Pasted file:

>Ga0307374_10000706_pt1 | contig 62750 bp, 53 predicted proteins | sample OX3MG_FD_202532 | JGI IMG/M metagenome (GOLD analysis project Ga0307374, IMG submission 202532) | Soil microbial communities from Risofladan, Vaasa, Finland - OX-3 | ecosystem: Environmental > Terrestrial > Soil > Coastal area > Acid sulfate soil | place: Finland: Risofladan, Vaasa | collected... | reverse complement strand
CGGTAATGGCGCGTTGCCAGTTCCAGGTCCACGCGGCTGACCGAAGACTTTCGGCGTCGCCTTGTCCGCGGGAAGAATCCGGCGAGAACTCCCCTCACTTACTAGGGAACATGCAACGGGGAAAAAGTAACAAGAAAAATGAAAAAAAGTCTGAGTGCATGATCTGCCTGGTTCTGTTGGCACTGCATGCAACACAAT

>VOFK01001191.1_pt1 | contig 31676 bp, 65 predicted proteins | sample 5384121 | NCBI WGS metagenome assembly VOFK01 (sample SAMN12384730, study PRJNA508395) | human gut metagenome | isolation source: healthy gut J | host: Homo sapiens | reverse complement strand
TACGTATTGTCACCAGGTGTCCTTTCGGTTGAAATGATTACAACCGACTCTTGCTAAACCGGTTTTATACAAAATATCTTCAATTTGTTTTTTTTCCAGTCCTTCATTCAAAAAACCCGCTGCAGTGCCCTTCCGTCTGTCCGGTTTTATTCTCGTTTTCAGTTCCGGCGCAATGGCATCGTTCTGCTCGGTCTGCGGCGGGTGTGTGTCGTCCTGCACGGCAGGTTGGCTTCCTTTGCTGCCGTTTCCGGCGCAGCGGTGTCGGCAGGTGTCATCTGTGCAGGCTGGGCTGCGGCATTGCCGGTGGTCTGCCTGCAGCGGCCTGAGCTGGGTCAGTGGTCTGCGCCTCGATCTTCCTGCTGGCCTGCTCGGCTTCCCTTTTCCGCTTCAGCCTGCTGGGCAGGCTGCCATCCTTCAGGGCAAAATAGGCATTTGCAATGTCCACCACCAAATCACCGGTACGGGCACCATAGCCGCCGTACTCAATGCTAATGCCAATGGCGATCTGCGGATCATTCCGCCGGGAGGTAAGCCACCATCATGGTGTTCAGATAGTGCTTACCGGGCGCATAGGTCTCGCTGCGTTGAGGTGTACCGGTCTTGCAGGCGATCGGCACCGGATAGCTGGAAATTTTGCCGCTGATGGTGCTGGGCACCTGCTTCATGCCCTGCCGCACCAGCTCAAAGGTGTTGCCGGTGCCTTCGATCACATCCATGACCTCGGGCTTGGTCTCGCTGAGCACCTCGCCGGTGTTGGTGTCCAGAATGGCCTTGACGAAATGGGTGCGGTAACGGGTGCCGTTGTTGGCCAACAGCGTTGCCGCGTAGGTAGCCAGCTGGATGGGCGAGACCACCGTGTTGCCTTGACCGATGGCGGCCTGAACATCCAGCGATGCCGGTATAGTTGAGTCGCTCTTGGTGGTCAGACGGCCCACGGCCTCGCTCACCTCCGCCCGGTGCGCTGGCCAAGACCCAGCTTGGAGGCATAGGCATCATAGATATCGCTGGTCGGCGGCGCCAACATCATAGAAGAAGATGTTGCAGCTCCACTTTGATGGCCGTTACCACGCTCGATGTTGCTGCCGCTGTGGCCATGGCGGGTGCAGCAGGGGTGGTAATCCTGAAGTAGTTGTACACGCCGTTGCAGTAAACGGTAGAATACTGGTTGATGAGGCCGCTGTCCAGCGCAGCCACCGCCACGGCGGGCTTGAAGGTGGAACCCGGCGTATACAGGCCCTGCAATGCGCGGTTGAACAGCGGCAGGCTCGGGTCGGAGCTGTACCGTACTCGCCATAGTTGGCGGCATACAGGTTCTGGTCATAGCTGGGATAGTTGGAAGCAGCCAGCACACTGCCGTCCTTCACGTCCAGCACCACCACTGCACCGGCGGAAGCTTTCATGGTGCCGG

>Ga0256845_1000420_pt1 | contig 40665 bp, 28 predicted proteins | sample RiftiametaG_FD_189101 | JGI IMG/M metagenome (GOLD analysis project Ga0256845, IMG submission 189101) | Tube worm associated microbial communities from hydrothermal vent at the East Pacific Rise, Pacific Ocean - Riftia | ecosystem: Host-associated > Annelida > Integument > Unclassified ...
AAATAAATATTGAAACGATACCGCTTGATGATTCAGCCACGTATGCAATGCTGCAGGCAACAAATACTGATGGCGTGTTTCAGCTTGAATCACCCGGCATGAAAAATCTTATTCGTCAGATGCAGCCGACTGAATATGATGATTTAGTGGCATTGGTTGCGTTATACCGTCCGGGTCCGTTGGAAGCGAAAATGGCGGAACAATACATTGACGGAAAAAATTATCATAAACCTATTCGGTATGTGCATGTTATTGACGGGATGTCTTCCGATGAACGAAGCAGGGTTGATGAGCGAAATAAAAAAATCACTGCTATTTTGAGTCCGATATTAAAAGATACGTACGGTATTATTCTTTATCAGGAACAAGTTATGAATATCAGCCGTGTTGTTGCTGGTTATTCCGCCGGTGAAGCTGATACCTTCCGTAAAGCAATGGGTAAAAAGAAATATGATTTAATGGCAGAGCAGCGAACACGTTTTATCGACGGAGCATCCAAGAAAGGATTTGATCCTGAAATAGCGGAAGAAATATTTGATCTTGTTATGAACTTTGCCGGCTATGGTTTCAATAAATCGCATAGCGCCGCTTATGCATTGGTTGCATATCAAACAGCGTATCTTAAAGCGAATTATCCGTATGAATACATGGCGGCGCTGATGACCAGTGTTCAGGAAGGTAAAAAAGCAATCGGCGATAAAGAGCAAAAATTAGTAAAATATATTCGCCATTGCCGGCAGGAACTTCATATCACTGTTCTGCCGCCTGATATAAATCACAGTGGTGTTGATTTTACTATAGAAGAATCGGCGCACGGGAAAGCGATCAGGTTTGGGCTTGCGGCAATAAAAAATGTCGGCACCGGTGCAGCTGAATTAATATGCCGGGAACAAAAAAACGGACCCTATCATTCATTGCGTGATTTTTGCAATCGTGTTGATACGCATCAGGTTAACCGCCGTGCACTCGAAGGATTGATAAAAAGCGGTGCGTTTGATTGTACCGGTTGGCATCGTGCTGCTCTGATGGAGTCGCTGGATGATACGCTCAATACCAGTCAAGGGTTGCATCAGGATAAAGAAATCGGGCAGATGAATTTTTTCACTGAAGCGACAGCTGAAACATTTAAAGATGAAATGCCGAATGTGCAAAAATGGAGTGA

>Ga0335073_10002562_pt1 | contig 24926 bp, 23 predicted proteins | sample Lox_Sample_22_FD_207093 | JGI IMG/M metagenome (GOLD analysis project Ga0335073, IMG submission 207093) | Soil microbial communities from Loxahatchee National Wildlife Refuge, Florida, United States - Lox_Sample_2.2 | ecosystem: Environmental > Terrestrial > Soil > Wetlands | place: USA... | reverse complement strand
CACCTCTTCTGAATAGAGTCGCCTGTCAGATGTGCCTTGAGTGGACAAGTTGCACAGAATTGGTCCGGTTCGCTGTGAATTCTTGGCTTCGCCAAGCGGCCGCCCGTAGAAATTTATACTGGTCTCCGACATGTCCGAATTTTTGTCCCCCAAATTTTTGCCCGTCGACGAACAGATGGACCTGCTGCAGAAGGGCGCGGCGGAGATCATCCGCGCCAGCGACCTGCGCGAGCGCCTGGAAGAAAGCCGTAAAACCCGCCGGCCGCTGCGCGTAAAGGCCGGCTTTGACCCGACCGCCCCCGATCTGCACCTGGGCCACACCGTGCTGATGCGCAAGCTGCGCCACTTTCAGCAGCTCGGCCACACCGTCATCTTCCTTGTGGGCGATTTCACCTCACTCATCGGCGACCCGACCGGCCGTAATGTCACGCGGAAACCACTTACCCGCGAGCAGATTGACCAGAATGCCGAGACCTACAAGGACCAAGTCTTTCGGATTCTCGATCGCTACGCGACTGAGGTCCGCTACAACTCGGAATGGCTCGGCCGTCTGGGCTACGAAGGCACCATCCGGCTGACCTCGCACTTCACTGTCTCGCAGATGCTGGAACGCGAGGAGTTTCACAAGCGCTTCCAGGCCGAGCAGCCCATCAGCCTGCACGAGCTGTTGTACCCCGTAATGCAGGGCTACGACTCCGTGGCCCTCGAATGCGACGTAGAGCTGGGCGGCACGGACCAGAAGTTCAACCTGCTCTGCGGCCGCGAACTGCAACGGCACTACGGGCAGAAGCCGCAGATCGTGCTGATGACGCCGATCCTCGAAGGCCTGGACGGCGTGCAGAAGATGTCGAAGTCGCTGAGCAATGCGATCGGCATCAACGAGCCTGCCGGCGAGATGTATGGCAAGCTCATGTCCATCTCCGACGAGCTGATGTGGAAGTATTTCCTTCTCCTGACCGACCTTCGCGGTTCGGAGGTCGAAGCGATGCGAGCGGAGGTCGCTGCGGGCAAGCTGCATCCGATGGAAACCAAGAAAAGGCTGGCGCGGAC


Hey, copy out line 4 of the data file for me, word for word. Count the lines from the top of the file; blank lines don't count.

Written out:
TACGTATTGTCACCAGGTGTCCTTTCGGTTGAAATGATTACAACCGACTCTTGCTAAACCGGTTTTATACAAAATATCTTCAATTTGTTTTTTTTCCAGTCCTTCATTCAAAAAACCCGCTGCAGTGCCCTTCCGTCTGTCCGGTTTTATTCTCGTTTTCAGTTCCGGCGCAATGGCATCGTTCTGCTCGGTCTGCGGCGGGTGTGTGTCGTCCTGCACGGCAGGTTGGCTTCCTTTGCTGCCGTTTCCGGCGCAGCGGTGTCGGCAGGTGTCATCTGTGCAGGCTGGGCTGCGGCATTGCCGGTGGTCTGCCTGCAGCGGCCTGAGCTGGGTCAGTGGTCTGCGCCTCGATCTTCCTGCTGGCCTGCTCGGCTTCCCTTTTCCGCTTCAGCCTGCTGGGCAGGCTGCCATCCTTCAGGGCAAAATAGGCATTTGCAATGTCCACCACCAAATCACCGGTACGGGCACCATAGCCGCCGTACTCAATGCTAATGCCAATGGCGATCTGCGGATCATTCCGCCGGGAGGTAAGCCACCATCATGGTGTTCAGATAGTGCTTACCGGGCGCATAGGTCTCGCTGCGTTGAGGTGTACCGGTCTTGCAGGCGATCGGCACCGGATAGCTGGAAATTTTGCCGCTGATGGTGCTGGGCACCTGCTTCATGCCCTGCCGCACCAGCTCAAAGGTGTTGCCGGTGCCTTCGATCACATCCATGACCTCGGGCTTGGTCTCGCTGAGCACCTCGCCGGTGTTGGTGTCCAGAATGGCCTTGACGAAATGGGTGCGGTAACGGGTGCCGTTGTTGGCCAACAGCGTTGCCGCGTAGGTAGCCAGCTGGATGGGCGAGACCACCGTGTTGCCTTGACCGATGGCGGCCTGAACATCCAGCGATGCCGGTATAGTTGAGTCGCTCTTGGTGGTCAGACGGCCCACGGCCTCGCTCACCTCCGCCCGGTGCGCTGGCCAAGACCCAGCTTGGAGGCATAGGCATCATAGATATCGCTGGTCGGCGGCGCCAACATCATAGAAGAAGATGTTGCAGCTCCACTTTGATGGCCGTTACCACGCTCGATGTTGCTGCCGCTGTGGCCATGGCGGGTGCAGCAGGGGTGGTAATCCTGAAGTAGTTGTACACGCCGTTGCAGTAAACGGTAGAATACTGGTTGATGAGGCCGCTGTCCAGCGCAGCCACCGCCACGGCGGGCTTGAAGGTGGAACCCGGCGTATACAGGCCCTGCAATGCGCGGTTGAACAGCGGCAGGCTCGGGTCGGAGCTGTACCGTACTCGCCATAGTTGGCGGCATACAGGTTCTGGTCATAGCTGGGATAGTTGGAAGCAGCCAGCACACTGCCGTCCTTCACGTCCAGCACCACCACTGCACCGGCGGAAGCTTTCATGGTGCCGG